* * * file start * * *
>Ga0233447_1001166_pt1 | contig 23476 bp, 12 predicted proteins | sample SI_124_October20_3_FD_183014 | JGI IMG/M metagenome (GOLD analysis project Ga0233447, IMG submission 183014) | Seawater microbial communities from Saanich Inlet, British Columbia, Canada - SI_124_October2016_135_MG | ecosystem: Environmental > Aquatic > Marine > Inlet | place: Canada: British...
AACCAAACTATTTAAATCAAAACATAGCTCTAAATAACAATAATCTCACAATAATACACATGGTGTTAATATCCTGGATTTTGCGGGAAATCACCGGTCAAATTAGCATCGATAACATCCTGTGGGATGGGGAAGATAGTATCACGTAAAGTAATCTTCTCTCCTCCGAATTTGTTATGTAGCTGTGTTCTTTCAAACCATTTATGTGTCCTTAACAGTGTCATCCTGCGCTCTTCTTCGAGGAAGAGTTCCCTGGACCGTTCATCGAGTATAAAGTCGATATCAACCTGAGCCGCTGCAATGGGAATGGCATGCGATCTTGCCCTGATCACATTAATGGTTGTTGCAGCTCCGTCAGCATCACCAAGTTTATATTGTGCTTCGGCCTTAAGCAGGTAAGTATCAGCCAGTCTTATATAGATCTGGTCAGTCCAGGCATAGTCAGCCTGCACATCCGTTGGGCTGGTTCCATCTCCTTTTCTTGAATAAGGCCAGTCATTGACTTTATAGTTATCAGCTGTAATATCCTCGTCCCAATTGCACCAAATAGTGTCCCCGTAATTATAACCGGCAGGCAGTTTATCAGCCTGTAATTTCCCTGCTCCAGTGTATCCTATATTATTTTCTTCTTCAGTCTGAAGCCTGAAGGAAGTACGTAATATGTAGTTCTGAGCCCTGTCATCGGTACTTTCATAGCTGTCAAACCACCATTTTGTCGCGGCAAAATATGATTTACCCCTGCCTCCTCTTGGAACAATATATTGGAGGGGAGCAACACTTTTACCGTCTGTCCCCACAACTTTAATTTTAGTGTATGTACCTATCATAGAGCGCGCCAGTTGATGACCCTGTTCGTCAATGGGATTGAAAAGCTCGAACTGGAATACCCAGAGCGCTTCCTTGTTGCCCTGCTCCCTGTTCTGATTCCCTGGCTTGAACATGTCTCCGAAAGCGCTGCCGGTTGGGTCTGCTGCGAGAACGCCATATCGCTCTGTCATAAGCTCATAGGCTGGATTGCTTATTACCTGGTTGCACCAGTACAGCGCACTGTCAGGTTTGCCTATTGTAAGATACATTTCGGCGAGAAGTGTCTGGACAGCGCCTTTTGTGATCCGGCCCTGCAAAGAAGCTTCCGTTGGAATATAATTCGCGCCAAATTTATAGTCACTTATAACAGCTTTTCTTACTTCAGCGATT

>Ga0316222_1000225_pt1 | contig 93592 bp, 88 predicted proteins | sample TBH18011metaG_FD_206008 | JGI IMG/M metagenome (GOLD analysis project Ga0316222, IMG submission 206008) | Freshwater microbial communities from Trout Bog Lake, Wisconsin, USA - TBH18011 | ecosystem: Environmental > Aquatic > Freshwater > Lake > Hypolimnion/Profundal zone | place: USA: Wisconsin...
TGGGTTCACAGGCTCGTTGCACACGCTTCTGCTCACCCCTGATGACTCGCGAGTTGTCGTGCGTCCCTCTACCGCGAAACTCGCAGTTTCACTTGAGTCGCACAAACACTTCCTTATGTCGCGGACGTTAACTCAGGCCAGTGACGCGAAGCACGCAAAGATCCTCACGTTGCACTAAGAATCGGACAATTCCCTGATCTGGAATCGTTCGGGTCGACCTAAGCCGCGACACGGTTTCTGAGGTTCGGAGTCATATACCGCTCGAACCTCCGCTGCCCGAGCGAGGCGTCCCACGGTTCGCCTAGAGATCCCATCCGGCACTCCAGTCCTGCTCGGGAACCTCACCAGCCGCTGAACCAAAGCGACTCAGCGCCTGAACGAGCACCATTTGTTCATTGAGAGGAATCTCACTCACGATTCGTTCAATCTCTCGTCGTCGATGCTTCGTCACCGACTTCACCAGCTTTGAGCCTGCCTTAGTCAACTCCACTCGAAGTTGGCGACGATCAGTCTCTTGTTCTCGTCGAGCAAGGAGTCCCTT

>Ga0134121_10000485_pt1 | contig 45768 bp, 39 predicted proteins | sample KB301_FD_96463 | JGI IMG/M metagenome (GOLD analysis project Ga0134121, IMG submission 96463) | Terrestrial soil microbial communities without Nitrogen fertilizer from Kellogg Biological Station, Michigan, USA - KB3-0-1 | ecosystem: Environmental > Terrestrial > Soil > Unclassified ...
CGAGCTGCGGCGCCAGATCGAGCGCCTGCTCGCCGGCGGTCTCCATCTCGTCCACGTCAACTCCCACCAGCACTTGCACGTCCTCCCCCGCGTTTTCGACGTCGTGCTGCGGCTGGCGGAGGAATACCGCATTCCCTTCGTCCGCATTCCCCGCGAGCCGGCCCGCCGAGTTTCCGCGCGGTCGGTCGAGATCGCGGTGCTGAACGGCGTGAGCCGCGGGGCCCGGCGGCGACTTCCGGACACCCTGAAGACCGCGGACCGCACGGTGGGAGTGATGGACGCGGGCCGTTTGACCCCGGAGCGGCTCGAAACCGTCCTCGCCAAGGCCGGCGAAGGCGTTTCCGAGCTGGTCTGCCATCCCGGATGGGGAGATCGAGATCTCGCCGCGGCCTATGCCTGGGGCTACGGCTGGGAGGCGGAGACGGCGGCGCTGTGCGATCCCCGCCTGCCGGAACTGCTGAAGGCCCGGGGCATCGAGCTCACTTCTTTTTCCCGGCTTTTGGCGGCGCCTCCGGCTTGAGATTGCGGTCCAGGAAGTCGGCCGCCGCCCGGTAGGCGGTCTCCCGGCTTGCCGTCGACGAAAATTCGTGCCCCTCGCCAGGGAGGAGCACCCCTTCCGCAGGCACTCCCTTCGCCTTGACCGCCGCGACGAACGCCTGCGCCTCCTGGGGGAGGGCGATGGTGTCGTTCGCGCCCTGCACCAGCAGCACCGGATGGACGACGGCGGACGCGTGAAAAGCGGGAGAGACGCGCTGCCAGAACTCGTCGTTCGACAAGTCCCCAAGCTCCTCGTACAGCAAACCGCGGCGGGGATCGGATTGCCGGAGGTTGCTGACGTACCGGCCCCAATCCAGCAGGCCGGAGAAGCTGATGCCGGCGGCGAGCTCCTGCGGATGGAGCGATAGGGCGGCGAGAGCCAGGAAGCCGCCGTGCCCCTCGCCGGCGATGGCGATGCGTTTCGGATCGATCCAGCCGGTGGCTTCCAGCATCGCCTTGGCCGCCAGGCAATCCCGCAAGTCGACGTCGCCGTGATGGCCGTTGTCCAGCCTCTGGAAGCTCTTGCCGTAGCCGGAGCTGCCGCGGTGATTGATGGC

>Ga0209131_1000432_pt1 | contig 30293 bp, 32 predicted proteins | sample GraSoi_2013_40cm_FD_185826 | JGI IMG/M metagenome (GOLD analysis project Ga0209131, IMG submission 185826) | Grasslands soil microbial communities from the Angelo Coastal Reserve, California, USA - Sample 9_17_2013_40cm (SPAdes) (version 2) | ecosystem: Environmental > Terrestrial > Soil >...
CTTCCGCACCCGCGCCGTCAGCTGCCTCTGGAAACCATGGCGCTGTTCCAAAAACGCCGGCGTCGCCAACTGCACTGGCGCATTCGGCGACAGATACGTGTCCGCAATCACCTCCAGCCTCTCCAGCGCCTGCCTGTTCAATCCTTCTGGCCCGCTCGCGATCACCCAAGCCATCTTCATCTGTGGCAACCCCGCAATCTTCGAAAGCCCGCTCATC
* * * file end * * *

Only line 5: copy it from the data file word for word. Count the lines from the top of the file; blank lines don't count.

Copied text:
>Ga0134121_10000485_pt1 | contig 45768 bp, 39 predicted proteins | sample KB301_FD_96463 | JGI IMG/M metagenome (GOLD analysis project Ga0134121, IMG submission 96463) | Terrestrial soil microbial communities without Nitrogen fertilizer from Kellogg Biological Station, Michigan, USA - KB3-0-1 | ecosystem: Environmental > Terrestrial > Soil > Unclassified ...